Eighteen months ago I wrote the following: ‘News doesn’t roll; it lurches. But that’s for another time.’ And then I never quite got round to explaining what I meant.
I only remembered it thanks to a comment from Charlie Beckett, director of Polis on my piece about ‘breaking news blogs’. Charlie wrote, with some justification:
I don’t disagree at all. When I said ‘don’t be shy about getting it wrong’, that wasn’t an endorsement of shoddy, unsubstantiated speculation. By ‘vague’, I meant you shouldn’t wait until all the elements were in before publishing. On reflection, I probably should have phrased it all better. But the idea was ‘hot’, and I wanted to get it down and out quickly. Which, in a roundabout way, proves the point I was trying to make… I think.
I think a breaking news blog could, and probably even should, be like a rolling news channel. But I think it’s actually better suited to the objective – because fundamentally, news doesn’t roll. When we talk about a rolling news channel, it’s the channel which rolls, not the news.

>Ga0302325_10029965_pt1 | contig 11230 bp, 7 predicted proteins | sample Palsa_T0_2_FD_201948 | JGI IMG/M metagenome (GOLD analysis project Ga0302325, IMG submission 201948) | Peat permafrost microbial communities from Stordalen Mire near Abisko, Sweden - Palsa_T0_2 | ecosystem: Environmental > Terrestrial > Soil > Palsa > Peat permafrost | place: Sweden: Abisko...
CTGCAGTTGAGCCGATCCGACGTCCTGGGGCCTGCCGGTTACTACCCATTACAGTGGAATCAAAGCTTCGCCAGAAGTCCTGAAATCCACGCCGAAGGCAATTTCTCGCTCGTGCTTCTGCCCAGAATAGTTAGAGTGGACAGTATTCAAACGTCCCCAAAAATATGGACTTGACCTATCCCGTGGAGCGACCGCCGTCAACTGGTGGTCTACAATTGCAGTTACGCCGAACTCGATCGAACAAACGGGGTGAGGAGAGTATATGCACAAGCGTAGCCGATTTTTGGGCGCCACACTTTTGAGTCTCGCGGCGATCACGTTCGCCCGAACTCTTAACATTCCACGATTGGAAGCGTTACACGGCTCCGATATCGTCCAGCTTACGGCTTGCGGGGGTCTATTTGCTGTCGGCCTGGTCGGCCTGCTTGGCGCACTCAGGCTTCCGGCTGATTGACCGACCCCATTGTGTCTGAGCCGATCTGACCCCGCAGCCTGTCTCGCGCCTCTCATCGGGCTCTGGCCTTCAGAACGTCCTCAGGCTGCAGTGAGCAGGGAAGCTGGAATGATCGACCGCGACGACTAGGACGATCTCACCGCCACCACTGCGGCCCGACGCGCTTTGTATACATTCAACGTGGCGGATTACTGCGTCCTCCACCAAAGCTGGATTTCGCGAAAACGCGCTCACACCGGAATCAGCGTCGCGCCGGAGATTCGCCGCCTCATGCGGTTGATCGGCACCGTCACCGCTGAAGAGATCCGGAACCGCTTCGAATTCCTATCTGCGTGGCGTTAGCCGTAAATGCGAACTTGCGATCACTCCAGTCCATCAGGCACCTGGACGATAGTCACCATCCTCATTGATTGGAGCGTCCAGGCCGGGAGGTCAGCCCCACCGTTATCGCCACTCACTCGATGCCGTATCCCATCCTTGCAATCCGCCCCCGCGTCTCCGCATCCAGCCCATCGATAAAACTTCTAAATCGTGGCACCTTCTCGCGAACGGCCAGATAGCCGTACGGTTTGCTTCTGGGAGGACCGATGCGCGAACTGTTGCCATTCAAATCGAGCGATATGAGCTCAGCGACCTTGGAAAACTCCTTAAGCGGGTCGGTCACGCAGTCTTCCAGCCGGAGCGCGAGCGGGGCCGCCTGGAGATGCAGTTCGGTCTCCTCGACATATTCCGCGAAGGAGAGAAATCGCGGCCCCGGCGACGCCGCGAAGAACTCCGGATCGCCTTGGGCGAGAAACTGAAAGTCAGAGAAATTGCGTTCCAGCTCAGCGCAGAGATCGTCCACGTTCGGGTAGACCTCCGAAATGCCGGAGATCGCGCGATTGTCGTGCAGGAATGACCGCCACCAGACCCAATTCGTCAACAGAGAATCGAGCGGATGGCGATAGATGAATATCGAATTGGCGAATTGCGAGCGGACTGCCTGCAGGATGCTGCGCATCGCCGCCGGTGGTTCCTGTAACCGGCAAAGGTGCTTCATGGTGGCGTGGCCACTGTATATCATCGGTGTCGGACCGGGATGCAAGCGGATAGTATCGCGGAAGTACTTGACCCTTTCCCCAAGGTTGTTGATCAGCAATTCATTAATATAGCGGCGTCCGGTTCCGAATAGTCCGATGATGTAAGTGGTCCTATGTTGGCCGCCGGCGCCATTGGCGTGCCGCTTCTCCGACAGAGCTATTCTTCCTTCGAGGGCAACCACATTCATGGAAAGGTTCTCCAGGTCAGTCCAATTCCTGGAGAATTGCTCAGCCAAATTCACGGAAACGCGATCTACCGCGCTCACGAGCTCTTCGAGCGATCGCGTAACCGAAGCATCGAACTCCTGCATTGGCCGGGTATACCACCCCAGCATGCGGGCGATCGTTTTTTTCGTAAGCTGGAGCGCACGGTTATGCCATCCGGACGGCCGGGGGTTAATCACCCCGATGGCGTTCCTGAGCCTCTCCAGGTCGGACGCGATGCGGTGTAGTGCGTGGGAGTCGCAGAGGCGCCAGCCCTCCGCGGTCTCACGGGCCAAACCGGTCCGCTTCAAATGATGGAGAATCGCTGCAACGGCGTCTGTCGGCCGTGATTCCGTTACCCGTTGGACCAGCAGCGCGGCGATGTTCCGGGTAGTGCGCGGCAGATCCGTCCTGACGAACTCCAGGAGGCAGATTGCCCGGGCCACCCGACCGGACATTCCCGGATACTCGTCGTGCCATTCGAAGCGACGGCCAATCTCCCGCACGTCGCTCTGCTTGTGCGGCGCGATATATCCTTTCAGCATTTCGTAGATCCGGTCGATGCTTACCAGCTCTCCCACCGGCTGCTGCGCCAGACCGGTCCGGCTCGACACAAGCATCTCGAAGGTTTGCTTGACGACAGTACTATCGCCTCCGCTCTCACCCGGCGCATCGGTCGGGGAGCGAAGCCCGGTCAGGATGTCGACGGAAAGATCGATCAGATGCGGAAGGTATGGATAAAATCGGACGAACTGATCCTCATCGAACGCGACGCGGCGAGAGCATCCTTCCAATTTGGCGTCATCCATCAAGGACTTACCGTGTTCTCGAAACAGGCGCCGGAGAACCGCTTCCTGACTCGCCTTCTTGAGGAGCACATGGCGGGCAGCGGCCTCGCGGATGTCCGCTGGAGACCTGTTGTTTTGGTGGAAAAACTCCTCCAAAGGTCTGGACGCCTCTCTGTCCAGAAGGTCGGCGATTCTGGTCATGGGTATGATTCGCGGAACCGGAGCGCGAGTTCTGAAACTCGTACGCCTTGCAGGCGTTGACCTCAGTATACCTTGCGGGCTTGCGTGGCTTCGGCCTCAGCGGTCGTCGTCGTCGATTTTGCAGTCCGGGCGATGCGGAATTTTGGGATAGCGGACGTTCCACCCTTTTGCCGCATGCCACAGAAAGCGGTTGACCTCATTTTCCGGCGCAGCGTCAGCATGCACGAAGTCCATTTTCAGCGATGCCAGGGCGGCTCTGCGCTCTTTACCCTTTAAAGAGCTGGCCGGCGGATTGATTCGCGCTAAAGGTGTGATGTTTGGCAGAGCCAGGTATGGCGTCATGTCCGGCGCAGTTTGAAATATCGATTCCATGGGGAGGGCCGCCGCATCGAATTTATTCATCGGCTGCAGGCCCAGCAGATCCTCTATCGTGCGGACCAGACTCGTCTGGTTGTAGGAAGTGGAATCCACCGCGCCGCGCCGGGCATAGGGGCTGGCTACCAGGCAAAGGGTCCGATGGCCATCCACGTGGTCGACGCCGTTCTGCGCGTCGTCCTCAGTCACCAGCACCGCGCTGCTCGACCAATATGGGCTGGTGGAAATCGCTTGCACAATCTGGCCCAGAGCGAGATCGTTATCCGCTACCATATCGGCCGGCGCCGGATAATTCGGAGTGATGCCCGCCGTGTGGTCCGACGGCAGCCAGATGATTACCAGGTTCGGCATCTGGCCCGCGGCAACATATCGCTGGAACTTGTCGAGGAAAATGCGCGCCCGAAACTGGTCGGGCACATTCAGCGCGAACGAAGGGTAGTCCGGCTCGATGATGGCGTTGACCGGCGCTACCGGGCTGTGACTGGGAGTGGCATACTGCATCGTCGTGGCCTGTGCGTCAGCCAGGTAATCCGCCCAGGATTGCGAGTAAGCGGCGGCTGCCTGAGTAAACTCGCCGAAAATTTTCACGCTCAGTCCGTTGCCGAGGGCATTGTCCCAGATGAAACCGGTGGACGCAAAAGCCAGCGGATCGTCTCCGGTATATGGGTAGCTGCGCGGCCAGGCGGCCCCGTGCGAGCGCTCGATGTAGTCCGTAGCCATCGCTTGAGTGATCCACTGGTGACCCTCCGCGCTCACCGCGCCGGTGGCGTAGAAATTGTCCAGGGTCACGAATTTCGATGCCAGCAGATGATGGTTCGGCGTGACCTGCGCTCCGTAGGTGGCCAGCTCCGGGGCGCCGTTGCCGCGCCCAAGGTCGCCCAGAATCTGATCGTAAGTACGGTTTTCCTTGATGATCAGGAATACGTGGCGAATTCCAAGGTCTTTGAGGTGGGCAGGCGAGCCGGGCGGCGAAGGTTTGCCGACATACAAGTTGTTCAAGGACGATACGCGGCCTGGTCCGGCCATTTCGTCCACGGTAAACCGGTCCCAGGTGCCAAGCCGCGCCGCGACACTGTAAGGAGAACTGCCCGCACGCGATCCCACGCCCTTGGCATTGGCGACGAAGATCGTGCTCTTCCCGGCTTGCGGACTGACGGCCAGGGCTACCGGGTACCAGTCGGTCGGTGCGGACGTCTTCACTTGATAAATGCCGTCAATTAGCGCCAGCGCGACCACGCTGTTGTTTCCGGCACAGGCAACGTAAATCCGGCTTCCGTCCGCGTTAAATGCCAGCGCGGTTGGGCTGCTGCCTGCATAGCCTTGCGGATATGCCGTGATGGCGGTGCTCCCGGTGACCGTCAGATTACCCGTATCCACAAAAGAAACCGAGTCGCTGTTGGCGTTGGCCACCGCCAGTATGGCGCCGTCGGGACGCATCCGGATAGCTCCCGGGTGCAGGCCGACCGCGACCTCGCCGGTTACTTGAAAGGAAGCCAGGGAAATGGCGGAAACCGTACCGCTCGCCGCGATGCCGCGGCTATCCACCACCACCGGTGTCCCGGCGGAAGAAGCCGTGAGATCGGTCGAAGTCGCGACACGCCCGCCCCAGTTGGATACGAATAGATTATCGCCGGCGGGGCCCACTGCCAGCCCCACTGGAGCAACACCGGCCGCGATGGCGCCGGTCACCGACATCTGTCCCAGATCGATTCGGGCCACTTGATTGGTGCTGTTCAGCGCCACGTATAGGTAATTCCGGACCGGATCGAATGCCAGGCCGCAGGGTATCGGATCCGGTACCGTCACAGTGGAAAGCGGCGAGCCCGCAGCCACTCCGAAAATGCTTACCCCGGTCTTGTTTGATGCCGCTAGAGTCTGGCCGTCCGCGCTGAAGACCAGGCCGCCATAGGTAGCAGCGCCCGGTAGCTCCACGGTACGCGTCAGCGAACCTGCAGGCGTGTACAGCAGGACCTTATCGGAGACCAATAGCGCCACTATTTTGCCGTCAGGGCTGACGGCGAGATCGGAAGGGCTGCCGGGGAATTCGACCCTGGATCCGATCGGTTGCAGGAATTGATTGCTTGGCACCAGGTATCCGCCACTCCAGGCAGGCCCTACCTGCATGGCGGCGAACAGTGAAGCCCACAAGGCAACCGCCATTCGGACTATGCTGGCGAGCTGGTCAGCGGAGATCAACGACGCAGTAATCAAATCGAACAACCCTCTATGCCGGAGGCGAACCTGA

Let’s take the example of Sky News. At the top of each hour, the cycle begins again. There’s a constant pressure to make the top story fresh. It’s a familiar mantra: ‘what’s the new top line?’, when all too often, there isn’t one. And sometimes, it’s embarrassingly obvious that they’re trying to make a new story out of old knowledge.
But developments don’t emerge gradually, they explode – and the story lurches from one development to the next.
A blog (or blog-style presentation) could actually play this ‘developing story’ role more naturally than a 24-7 TV channel – because it’s not only ‘news on demand’, it’s also ‘news on supply’. If there’s nothing new to say, you aren’t really under any pressure to say it. (Particularly in an RSS context, where new items are either read or unread.)
One thought on “News doesn't roll, it lurches”
Ah, now we agree…. It’s interesting to watch how mainstream news uses its blogs on breaking stories. Typically they provide interesting asides and personalised atmosphere from correspondents. Sometimes the News Org will load up images or comment from the public. Evenutally, they will add the maps and background features to fill you in. But I agree with you that it doesn’t feel like the real thing. A breaking news blog would be able to network in to all sorts of contexts, witnesses, experts, linkages as a way of letting stories breathe instead of forcing them to some false ‘certainty’ or conclusion.
It would be fun to roadtest this some day – it’s the only way to get a feel for how it might work – get in touch when you want to pilot!
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